7. Nick Markakis 406
  8. Hanley Ramirez 400
  9. Brian Giles 398
  10. Manny Ramirez 398

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It was early 2008, and we kept hearing how Albert Pujols had a bad elbow. He was said to be shut down early if the Cardinals fell out of contention.  People in their fantasy drafts were told to be hesitant of picking Albert in his usual elite status. Also, their was talk in the 2007 post season how Albert simply was not his usual season self.   Albert Pujols took home the hardware yesterday achieving his second National League MVP award while being reportedly hurt in 2008.   Let alone his bat, Albert brings a nice glove to the mix as well.   He has achieved legendary status by doing all this while at full strength.   For all those risk takers  out there  took a flyer on Pujols in 2008, it was something that came up smelling like roses.

For a look back at what the voting by bloggers for the NL MVP early on looked like in 4 voting periods:

Week 2 , Week 4 , Week 6 , Week 8

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In a fitting tribute to the QS, Brandon Webb continues the Quality start steak going six innings with 0 ER and picks up the win to make it 6-0 on the season. Lets not forget who he was facing in Jake Peavy who also pitched a good game, but takes the loss.

I told you about James Shields brilliant first year numbers from last year, he backs it up yesterday to complete the sweep against the Red Sox. Lets me say that again, The Rays have swept the Red Sox, and welcome to first place! Let I say, help is also on the way.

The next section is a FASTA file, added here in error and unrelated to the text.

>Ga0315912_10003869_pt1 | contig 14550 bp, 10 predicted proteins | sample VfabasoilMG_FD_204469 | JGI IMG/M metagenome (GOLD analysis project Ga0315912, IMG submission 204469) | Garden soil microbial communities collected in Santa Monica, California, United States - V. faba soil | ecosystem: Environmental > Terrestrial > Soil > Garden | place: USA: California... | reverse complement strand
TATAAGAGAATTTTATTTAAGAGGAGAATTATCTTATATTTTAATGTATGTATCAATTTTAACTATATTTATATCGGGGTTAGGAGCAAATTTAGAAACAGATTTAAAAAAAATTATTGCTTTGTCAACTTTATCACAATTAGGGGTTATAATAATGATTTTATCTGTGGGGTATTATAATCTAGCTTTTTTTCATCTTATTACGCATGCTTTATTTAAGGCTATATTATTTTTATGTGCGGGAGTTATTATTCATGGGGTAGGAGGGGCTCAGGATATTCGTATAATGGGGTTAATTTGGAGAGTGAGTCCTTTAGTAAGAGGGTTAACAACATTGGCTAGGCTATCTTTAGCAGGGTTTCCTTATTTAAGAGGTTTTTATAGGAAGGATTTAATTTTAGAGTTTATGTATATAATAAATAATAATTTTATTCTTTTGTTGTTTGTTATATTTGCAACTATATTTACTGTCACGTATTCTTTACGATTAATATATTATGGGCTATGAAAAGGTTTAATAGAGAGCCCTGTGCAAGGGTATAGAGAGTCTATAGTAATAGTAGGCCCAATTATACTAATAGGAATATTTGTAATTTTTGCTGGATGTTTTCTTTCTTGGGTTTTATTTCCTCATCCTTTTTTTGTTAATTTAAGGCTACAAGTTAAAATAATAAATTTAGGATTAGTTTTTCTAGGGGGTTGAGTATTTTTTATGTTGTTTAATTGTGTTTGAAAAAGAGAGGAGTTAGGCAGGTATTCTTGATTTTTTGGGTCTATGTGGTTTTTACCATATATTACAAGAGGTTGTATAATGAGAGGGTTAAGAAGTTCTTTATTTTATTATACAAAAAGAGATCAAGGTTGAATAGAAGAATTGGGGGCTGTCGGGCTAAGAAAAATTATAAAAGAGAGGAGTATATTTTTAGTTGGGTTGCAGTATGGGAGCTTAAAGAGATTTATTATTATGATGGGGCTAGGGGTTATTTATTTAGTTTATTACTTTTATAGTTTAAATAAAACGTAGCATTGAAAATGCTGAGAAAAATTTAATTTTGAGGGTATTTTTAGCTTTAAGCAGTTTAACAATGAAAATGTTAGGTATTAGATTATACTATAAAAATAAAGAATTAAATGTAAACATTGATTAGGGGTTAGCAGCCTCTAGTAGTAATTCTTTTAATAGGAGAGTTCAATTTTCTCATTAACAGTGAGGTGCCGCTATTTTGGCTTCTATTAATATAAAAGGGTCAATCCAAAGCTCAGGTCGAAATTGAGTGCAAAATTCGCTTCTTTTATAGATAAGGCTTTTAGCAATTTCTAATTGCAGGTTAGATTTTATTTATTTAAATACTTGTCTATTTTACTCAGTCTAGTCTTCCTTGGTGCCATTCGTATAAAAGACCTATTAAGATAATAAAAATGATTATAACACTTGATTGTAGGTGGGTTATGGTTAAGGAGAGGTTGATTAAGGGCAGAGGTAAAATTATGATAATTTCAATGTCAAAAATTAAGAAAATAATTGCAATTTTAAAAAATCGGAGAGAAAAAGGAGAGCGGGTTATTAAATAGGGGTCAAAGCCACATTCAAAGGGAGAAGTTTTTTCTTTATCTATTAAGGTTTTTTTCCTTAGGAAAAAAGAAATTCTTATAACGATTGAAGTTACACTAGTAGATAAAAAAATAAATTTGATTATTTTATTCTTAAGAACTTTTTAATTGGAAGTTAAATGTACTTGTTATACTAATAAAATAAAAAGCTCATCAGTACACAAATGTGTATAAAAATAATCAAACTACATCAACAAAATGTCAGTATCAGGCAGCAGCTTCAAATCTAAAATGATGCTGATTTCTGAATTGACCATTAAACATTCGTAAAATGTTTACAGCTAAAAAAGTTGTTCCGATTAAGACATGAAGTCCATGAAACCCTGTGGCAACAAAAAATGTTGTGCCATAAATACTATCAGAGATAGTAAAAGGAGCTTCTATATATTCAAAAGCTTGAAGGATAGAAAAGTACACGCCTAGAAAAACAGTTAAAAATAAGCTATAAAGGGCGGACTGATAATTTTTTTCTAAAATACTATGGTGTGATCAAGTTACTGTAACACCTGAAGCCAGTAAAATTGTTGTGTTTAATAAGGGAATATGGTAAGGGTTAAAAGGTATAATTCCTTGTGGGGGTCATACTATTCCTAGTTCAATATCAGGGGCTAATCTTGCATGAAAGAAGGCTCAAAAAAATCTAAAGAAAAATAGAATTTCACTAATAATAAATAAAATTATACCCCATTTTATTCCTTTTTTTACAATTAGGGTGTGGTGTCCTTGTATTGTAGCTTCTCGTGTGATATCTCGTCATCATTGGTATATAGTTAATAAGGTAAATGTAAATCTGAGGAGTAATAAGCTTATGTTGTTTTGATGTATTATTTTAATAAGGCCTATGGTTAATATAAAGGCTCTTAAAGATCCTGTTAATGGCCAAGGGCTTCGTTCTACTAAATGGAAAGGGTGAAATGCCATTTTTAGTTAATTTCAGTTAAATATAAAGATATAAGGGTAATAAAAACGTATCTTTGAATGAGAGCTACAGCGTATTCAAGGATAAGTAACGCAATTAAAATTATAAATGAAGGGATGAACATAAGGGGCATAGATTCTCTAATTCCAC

In case you missed it, Edwin Volquez who the Reds traded for one of my favorite player Josh Hamilton is fooling many NL batters so far this season. He is an emerging Ace. Talk about a trade that really helps both teams. Too bad John Daniels has made some mistakes along the way. The biggest probably being trading Chris Young for Adam Eaton.

The Pirates fan base seems like another club who thinks their GM is doing no favors for them in releasing Matt Morris. I personally would blame the last GM for acquiring that bad contract, more so than not getting value for Morris when he had some.

To me, the surprise team the first four weeks is the St. Louis Cardinals. This is a team that the experts were saying had a good chance of shutting down Pujols down by mid season. They are in the thick of it in the NL Central. They are doing it with solid role players like Skip Schumaker and Aaron Miles. Tony LaRussa is working some magic. They do have some concerns such as at closer where Isringhausen has blown some games. But, overall its Pujols in his MVP form, along with some surprising good pitching especially from the two Kyles – Lohse and McClellan. They have Mulder and Colby Rasmus who could help later on in the year. By September, maybe Chris Carpenter is there in the mix too.

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It’s preview season at Beyond the Boxscore and people are taking notice . I had the opportunity to ask R.J. Anderson, Columnist at Beyond the Boxscore and DRaysBay a bunch of questions. Anderson has also appeared at Deadspin and just completed a book on the Tampa Rays called Lamar-itis.

With the loss of 40 year old Tom Glavine to Braves, how much of an impact to the Mets pitching staff of the Mets be affected? To what extent will this help or hurt the Braves in the N.L. East?

It won’t hurt or help either team as much as his name would suggest, last year he was below average and I’m not sure I really can see him responding like he did in 2004 with a 119 ERA+, but who knows, maybe he has one last run in that left arm. It certainly can’t hurt the Braves to have him as their third starter at least it’s not someone like Mark Hendrickson.

The Mets are rumored to be considering surrendering a ton of minor league minor league talent to the Twins to land Johan Santanta. The package of Fernando Martinez , Philip Humber , Carlos Gomez, Kevin Mulvey, and Mike Pelfrey to land the Ace of its staff. Would you make this deal to win now?